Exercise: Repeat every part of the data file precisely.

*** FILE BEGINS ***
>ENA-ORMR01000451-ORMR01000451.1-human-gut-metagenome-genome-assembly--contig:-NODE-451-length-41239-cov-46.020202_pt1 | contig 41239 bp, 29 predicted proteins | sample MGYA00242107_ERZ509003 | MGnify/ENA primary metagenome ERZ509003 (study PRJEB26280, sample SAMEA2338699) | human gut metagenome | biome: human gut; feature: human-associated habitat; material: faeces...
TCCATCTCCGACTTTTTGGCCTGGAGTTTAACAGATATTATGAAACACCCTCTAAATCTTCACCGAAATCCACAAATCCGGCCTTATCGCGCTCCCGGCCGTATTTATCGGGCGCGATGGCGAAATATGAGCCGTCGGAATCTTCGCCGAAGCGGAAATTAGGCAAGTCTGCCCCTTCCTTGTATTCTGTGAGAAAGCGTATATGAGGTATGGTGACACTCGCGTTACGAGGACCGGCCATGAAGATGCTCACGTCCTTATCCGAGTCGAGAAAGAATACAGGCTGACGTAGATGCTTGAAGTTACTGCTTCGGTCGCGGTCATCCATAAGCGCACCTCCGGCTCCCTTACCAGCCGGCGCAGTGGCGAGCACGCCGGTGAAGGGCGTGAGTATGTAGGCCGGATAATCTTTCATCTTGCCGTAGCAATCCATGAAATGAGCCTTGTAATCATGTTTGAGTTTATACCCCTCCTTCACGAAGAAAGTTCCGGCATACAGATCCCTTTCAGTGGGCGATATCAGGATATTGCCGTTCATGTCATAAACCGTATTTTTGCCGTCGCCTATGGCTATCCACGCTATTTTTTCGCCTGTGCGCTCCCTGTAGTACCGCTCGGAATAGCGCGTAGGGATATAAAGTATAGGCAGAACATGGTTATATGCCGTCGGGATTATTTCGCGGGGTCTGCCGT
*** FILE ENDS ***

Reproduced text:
>ENA-ORMR01000451-ORMR01000451.1-human-gut-metagenome-genome-assembly--contig:-NODE-451-length-41239-cov-46.020202_pt1 | contig 41239 bp, 29 predicted proteins | sample MGYA00242107_ERZ509003 | MGnify/ENA primary metagenome ERZ509003 (study PRJEB26280, sample SAMEA2338699) | human gut metagenome | biome: human gut; feature: human-associated habitat; material: faeces...
TCCATCTCCGACTTTTTGGCCTGGAGTTTAACAGATATTATGAAACACCCTCTAAATCTTCACCGAAATCCACAAATCCGGCCTTATCGCGCTCCCGGCCGTATTTATCGGGCGCGATGGCGAAATATGAGCCGTCGGAATCTTCGCCGAAGCGGAAATTAGGCAAGTCTGCCCCTTCCTTGTATTCTGTGAGAAAGCGTATATGAGGTATGGTGACACTCGCGTTACGAGGACCGGCCATGAAGATGCTCACGTCCTTATCCGAGTCGAGAAAGAATACAGGCTGACGTAGATGCTTGAAGTTACTGCTTCGGTCGCGGTCATCCATAAGCGCACCTCCGGCTCCCTTACCAGCCGGCGCAGTGGCGAGCACGCCGGTGAAGGGCGTGAGTATGTAGGCCGGATAATCTTTCATCTTGCCGTAGCAATCCATGAAATGAGCCTTGTAATCATGTTTGAGTTTATACCCCTCCTTCACGAAGAAAGTTCCGGCATACAGATCCCTTTCAGTGGGCGATATCAGGATATTGCCGTTCATGTCATAAACCGTATTTTTGCCGTCGCCTATGGCTATCCACGCTATTTTTTCGCCTGTGCGCTCCCTGTAGTACCGCTCGGAATAGCGCGTAGGGATATAAAGTATAGGCAGAACATGGTTATATGCCGTCGGGATTATTTCGCGGGGTCTGCCGT